How the Hudson Valley Changed the Civil War

In the Civil War, the Hudson Valley — and all of New York State — led the way in keeping the United States united


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u.s.s. monitorSoldiers stand aboard the U.S.S. Monitor, which was armed with materials made in Troy

They also produced some local heroes. Col. George Watson Pratt, commander of the Ulster Guard, was actually from Greene County. Mortally wounded at the Second Battle of Bull Run on August 30, 1862, Col. Pratt died on September 11. He was “an exemplary citizen soldier,” says John Quinn, cochair of the Greene County Civil War Sesquicentennial Committee and a board member of the Zadock Pratt Museum in Prattsville. “He was a man of means, self-educated and highly respected, yet he gave it all up in service of his country.”

Col. David S. Cowles, a Yale-educated lawyer from Hudson, led the 128th under Gen. William Tecumseh Sherman. Mortally wounded in June 1862, “he asked an aide to turn him to look at the Confederate Army, and said, ‘Tell my mother I died facing the enemy,’ ” Quinn says.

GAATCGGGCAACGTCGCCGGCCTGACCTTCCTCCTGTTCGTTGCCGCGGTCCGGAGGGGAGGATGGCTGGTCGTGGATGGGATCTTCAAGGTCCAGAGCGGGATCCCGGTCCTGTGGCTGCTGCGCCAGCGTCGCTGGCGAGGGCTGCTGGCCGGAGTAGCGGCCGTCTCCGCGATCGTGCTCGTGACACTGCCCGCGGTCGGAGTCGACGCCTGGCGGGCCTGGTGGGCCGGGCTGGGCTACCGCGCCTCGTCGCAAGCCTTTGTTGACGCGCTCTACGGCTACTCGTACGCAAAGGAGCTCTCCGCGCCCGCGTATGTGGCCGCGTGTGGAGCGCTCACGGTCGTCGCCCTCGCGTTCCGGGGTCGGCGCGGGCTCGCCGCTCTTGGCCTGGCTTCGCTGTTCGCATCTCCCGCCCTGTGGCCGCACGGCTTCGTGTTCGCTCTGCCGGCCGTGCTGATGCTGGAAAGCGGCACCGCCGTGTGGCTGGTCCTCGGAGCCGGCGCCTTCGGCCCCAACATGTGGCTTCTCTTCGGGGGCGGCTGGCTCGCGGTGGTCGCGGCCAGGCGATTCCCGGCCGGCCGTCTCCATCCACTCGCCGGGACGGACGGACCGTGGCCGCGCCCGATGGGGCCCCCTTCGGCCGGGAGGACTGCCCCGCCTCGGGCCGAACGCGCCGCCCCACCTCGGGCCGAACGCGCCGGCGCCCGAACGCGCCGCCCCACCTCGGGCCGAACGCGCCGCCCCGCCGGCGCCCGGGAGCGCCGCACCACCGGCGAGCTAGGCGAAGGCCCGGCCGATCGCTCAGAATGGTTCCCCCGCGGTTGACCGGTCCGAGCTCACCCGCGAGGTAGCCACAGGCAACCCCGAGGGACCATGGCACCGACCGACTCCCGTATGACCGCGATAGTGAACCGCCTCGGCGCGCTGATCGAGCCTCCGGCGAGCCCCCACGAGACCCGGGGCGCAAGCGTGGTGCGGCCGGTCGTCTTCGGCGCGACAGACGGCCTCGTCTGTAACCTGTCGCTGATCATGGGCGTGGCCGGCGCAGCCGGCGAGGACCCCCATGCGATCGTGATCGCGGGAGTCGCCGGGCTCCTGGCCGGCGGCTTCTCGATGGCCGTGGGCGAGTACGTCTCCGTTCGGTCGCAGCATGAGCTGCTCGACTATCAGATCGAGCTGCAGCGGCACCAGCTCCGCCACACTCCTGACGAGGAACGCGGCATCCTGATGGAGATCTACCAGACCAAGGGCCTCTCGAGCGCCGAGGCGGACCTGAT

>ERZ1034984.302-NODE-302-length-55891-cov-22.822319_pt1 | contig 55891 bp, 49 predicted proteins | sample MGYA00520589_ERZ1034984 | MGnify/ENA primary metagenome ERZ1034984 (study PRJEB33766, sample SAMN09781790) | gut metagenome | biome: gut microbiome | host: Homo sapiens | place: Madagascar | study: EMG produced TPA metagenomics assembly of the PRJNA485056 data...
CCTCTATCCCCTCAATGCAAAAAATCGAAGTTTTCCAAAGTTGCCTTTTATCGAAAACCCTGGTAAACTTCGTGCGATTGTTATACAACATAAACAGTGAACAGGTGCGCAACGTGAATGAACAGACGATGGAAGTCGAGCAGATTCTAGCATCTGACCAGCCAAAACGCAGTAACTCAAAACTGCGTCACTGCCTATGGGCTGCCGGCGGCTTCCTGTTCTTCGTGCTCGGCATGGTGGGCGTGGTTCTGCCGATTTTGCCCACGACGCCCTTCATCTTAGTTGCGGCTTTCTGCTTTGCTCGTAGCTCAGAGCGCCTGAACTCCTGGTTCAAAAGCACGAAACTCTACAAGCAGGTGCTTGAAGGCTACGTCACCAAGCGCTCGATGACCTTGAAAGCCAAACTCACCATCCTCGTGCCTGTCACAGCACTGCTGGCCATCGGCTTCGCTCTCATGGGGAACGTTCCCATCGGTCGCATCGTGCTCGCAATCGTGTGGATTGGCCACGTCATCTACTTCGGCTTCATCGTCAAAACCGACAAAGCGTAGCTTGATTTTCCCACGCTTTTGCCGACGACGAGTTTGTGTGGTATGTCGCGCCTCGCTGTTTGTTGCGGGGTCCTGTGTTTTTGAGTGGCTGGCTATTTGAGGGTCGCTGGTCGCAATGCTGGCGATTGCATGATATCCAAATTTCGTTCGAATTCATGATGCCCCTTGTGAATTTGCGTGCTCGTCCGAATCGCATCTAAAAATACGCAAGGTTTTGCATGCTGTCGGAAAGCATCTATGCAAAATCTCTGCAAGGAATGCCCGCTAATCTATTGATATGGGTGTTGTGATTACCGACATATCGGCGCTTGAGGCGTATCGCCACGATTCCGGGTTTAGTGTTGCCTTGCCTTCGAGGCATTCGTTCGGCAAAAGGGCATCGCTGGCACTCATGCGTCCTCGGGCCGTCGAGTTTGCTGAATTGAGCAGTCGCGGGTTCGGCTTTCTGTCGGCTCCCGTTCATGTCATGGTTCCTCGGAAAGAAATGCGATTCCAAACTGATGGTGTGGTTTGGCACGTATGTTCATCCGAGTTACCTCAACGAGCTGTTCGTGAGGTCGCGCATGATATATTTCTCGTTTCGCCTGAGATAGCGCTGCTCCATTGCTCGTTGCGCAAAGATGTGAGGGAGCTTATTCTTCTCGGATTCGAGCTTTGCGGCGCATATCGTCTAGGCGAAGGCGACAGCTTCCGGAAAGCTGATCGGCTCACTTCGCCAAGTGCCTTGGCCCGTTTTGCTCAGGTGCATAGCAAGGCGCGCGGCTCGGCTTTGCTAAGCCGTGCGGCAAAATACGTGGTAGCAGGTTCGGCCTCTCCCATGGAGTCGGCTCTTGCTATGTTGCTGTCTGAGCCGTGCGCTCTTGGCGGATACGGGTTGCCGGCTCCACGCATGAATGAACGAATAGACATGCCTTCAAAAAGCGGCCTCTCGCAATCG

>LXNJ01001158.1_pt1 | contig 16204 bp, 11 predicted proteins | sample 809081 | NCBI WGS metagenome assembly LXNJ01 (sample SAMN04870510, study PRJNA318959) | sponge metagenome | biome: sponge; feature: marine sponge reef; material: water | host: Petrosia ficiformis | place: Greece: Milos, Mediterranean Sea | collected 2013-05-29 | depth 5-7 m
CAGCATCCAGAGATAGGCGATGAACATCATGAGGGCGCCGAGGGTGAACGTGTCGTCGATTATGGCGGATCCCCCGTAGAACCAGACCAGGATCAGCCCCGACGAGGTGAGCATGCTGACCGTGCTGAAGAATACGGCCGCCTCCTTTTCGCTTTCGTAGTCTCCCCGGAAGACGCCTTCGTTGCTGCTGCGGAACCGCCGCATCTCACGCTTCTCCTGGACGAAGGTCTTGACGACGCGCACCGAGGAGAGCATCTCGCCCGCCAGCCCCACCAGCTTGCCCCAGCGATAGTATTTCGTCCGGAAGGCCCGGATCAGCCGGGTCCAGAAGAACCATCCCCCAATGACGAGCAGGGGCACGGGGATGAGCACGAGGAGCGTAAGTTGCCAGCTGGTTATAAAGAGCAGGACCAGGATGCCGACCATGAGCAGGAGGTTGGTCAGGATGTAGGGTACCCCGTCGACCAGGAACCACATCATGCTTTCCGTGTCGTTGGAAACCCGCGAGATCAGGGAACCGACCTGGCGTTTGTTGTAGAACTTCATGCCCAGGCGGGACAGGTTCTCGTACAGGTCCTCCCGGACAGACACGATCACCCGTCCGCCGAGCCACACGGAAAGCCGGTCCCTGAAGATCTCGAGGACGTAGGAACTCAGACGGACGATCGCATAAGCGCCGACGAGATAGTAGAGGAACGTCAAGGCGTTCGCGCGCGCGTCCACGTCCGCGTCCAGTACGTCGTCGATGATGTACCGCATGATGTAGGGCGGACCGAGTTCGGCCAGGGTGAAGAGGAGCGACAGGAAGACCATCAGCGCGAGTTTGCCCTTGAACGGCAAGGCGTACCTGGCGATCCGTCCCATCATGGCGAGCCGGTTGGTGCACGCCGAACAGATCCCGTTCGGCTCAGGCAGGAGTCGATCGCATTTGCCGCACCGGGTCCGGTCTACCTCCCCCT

As for materiel, New York’s wartime production was “in high gear,” says Weible. The famed ironclad, the U.S.S. Monitor, was built in the then-high tech Brooklyn Naval Yards with armor made in Troy. The West Point Foundry was well-known for its manufacture of the Parrott gun, an accurate long-range weapon widely used by the Union army. “The Hudson Valley itself was mostly farmers, but there were also many tanneries that profited nicely from the war,” says Seward R. Osborne, a Civil War historian and author who lives in Olivebridge, Ulster County. But war profits hardly compensated for the astonishing loss of life and property. “No one came out of this war in better shape,” Osborne says. “It affected literally every family from every state. It was that big, and that devastating.”

And the aftereffects are still being felt in debates about civil rights, states’ rights, and the limits of federal power. That is perhaps the greatest good that can come from celebrating the sesquicentennial of such a horrific conflict, says Weible. “It’s a great opportunity to get people thinking about how they define freedom and how the issues of the war still resonate today.”

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